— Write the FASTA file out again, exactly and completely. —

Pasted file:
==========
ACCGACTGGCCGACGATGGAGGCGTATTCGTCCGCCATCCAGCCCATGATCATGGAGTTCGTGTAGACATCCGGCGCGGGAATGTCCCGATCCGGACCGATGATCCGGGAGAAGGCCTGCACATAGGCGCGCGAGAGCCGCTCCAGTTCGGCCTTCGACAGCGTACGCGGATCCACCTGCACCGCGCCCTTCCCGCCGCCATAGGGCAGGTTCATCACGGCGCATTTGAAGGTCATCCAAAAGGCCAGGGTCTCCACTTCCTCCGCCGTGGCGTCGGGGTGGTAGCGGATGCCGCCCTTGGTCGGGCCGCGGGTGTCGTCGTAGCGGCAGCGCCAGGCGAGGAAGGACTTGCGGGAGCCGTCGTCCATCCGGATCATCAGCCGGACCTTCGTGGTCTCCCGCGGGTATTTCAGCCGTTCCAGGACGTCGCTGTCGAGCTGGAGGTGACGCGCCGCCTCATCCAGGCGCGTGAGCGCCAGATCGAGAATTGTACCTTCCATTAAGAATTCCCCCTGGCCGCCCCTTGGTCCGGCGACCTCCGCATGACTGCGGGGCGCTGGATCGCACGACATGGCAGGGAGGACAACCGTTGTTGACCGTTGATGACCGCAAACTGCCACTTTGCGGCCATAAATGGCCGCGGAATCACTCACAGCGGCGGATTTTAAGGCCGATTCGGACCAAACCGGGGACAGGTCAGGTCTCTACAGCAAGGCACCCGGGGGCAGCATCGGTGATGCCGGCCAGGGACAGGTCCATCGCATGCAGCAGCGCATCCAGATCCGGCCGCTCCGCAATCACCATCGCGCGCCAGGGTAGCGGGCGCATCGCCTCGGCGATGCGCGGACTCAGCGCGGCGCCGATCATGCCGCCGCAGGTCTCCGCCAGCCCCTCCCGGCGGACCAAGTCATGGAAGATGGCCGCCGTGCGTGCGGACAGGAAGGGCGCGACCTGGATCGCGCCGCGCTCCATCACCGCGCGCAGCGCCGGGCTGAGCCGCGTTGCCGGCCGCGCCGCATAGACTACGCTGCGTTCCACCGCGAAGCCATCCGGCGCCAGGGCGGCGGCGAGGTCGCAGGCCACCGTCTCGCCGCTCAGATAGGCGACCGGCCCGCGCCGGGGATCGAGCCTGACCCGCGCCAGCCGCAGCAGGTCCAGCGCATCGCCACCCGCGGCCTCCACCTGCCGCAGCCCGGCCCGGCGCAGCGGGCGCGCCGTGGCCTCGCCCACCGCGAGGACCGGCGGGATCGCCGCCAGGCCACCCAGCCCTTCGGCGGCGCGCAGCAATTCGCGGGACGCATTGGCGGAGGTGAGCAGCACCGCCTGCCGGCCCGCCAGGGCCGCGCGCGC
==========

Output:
ACCGACTGGCCGACGATGGAGGCGTATTCGTCCGCCATCCAGCCCATGATCATGGAGTTCGTGTAGACATCCGGCGCGGGAATGTCCCGATCCGGACCGATGATCCGGGAGAAGGCCTGCACATAGGCGCGCGAGAGCCGCTCCAGTTCGGCCTTCGACAGCGTACGCGGATCCACCTGCACCGCGCCCTTCCCGCCGCCATAGGGCAGGTTCATCACGGCGCATTTGAAGGTCATCCAAAAGGCCAGGGTCTCCACTTCCTCCGCCGTGGCGTCGGGGTGGTAGCGGATGCCGCCCTTGGTCGGGCCGCGGGTGTCGTCGTAGCGGCAGCGCCAGGCGAGGAAGGACTTGCGGGAGCCGTCGTCCATCCGGATCATCAGCCGGACCTTCGTGGTCTCCCGCGGGTATTTCAGCCGTTCCAGGACGTCGCTGTCGAGCTGGAGGTGACGCGCCGCCTCATCCAGGCGCGTGAGCGCCAGATCGAGAATTGTACCTTCCATTAAGAATTCCCCCTGGCCGCCCCTTGGTCCGGCGACCTCCGCATGACTGCGGGGCGCTGGATCGCACGACATGGCAGGGAGGACAACCGTTGTTGACCGTTGATGACCGCAAACTGCCACTTTGCGGCCATAAATGGCCGCGGAATCACTCACAGCGGCGGATTTTAAGGCCGATTCGGACCAAACCGGGGACAGGTCAGGTCTCTACAGCAAGGCACCCGGGGGCAGCATCGGTGATGCCGGCCAGGGACAGGTCCATCGCATGCAGCAGCGCATCCAGATCCGGCCGCTCCGCAATCACCATCGCGCGCCAGGGTAGCGGGCGCATCGCCTCGGCGATGCGCGGACTCAGCGCGGCGCCGATCATGCCGCCGCAGGTCTCCGCCAGCCCCTCCCGGCGGACCAAGTCATGGAAGATGGCCGCCGTGCGTGCGGACAGGAAGGGCGCGACCTGGATCGCGCCGCGCTCCATCACCGCGCGCAGCGCCGGGCTGAGCCGCGTTGCCGGCCGCGCCGCATAGACTACGCTGCGTTCCACCGCGAAGCCATCCGGCGCCAGGGCGGCGGCGAGGTCGCAGGCCACCGTCTCGCCGCTCAGATAGGCGACCGGCCCGCGCCGGGGATCGAGCCTGACCCGCGCCAGCCGCAGCAGGTCCAGCGCATCGCCACCCGCGGCCTCCACCTGCCGCAGCCCGGCCCGGCGCAGCGGGCGCGCCGTGGCCTCGCCCACCGCGAGGACCGGCGGGATCGCCGCCAGGCCACCCAGCCCTTCGGCGGCGCGCAGCAATTCGCGGGACGCATTGGCGGAGGTGAGCAGCACCGCCTGCCGGCCCGCCAGGGCCGCGCGCGC